An example of the benefits of waiting a long time comes to mind when I think of my first huge philodendron. I named him Phil, as in Phil O. Dendron. This was the early 70’s and I was surrounded by creative types while studying fine art at the University of Houston. The name fit and Phil spent his early days with me in an art gallery on Fairview and then in another cooperative art gallery in downtown Houston. Phil could light up a room with his large cheerful leaves. Eventually he came home with me for good. Where is Phil now? He’s living in Bellaire, waiting to burst forth again.
In 1989 Phil was in a large redwood planter when I moved to a second floor apartment in the Heights. He was too big to come upstairs so I covered him snugly before the hard freeze, to no avail. I mourned leaving him outside to freeze, but I didn’t give up on him. It was May before he sprouted out again, much to my relief. You see, I had also struggled to protect him during Hurricane Alicia in 1983. After several “hurricane parties” which usually involved a blender and tequila, I realized Phil had to come inside. He was getting battered on the deck. It was quite the chore to move him in once the winds were howling outside, but we made it to safety. He was happy to stay inside until spring since it was bitterly cold just before Christmas 1983.
For those of you interested in connecting hurricanes to years of hard freezes, you may remember the following hurricane dates: Alicia: 8-18-83; Gilbert: 9-17-88 and Ike: 9-13-08. There does seem to be a pattern of unusually hard winters after these events. And here we are immediately following Hurricane Harvey. Coincidence? We have had hard freezes absent a hurricane event, but there certainly does seem to be a bit of a correlation.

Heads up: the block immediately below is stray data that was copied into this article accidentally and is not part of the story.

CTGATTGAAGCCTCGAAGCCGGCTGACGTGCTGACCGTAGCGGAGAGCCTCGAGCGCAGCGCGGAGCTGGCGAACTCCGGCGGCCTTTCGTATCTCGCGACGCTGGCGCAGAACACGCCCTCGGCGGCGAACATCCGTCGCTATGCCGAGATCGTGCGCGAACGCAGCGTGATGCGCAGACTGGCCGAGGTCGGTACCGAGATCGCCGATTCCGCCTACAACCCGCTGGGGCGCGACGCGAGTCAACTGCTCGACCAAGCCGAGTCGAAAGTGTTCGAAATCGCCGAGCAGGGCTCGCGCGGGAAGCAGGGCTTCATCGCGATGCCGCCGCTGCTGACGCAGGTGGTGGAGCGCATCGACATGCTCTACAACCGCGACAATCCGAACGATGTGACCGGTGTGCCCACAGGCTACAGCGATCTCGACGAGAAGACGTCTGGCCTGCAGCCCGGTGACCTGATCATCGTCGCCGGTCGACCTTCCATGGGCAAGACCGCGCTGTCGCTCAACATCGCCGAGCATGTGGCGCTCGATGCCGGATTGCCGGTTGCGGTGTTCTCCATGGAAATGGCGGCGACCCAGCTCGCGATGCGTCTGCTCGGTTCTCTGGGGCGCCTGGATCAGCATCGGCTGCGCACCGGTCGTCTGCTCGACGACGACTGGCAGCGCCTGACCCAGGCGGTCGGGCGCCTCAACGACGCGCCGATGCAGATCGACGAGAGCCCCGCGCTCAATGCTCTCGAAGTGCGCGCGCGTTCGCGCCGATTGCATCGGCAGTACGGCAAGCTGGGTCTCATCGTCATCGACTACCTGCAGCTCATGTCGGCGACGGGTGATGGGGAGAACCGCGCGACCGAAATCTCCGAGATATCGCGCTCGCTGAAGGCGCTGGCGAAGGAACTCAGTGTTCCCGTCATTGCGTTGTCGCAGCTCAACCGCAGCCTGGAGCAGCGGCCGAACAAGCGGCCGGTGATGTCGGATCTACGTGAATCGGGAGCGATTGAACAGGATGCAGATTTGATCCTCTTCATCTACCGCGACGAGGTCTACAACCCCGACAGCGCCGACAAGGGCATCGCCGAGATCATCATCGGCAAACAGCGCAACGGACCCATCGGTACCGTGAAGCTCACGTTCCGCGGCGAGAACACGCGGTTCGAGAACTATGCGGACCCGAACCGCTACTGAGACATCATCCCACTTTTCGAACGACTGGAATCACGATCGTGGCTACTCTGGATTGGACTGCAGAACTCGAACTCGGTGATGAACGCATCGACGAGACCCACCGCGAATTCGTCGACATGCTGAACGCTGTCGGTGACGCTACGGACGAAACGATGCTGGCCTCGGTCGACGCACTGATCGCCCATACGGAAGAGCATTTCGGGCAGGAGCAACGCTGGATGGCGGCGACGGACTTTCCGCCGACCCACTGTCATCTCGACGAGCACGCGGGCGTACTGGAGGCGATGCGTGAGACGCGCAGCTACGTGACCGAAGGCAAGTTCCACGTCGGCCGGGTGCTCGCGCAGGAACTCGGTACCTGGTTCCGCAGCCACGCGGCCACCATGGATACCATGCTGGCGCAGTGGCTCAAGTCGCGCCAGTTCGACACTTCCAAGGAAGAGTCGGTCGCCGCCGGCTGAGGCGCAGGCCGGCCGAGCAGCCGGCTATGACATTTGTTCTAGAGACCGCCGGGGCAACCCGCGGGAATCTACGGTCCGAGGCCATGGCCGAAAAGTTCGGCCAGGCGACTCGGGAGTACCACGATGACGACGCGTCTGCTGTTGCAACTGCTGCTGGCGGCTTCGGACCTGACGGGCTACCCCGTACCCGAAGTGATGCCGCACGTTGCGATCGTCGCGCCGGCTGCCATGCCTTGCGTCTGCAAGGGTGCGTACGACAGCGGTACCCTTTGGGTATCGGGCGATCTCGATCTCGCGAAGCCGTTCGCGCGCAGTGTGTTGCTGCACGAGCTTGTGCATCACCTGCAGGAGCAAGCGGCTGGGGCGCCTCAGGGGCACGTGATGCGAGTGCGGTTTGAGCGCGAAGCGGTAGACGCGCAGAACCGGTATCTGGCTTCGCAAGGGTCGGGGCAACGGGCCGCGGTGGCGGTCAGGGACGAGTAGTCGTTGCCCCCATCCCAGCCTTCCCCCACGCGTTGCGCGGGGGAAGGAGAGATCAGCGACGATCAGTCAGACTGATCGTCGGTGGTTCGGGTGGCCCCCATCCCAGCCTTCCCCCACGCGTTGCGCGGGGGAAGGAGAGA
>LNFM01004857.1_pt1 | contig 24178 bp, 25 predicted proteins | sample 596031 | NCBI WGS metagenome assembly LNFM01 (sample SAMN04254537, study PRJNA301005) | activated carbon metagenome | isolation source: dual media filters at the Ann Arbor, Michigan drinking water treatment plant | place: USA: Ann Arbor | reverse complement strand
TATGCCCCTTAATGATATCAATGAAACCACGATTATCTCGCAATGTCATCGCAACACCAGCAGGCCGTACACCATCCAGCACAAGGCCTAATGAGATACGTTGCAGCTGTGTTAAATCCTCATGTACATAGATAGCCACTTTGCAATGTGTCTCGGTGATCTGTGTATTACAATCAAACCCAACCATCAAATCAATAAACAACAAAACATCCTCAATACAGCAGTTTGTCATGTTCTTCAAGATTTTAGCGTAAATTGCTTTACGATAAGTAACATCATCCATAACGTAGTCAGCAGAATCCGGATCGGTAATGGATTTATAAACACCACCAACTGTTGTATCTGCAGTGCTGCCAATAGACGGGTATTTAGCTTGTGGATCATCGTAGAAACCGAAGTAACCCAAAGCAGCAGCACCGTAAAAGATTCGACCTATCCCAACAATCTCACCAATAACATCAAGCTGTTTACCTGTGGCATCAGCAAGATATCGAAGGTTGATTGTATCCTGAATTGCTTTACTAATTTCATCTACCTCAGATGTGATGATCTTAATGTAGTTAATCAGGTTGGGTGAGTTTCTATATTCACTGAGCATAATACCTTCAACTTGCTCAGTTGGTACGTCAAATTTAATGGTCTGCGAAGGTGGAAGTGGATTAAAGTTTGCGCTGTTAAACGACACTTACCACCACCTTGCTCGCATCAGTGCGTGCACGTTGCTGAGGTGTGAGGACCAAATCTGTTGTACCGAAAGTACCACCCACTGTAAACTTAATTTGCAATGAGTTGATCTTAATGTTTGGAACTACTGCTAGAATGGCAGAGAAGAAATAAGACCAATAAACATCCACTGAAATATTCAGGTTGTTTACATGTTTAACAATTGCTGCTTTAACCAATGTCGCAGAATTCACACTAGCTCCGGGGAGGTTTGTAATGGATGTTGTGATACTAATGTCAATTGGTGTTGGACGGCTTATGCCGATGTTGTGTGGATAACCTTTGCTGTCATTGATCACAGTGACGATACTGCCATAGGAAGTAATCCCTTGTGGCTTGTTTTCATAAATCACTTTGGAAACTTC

Please remember to water your gardens and be patient. Spring is just around the corner.
Modified from an article submitted by Susan Wood
What do we do in our garden after a hard freeze?
As a group we are all eager to get started repairing, refreshing and rearranging our gardens. But we keep hearing that we should not cut off dead brown material from our plants until the threat of freeze is over.
Madalene Hill used to say that many plants died during winter from lack of water rather than freezing weather. Just because things look brown on top, don’t forget to water at least once a week if we don’t have a significant amount of rain. You will be surprised at how many herbs and plants will pop up again from their roots once the weather warms. Patience is indeed a virtue, perhaps especially in gardening.
But how long must we wait? Well, that depends on the plant, tree or herb. You can do the fingernail test to see what’s still alive by scratching a bit off the stem or stalk to see if there is any green underneath. You can wait until shoots start appearing at ground level and if no more freezes are expected, clip back to new growth. Or you can just plain wait.
Kathy Huber, Donna Buchanan and I agree it’s safe to cut gingers back to the ground immediately following the freeze. They will be easier to mulch if another freeze does comes our way and you can satisfy your urge to get rid of dead brown material. Gingers will pretty readily sprout back up when things warm up.
Water the ground well to protect your herbs before a hard freeze. You should have already mulched everything in your garden before winter sets in. Use freeze cloth or sheets to cover herbs, securing the edges with rocks or bricks to make sure they don’t blow off during the night. Do not immediately water plants with frost or frozen foliage once the weather warms as this can cause more damage than the freeze itself.
The Herb Society of America - South Texas Unit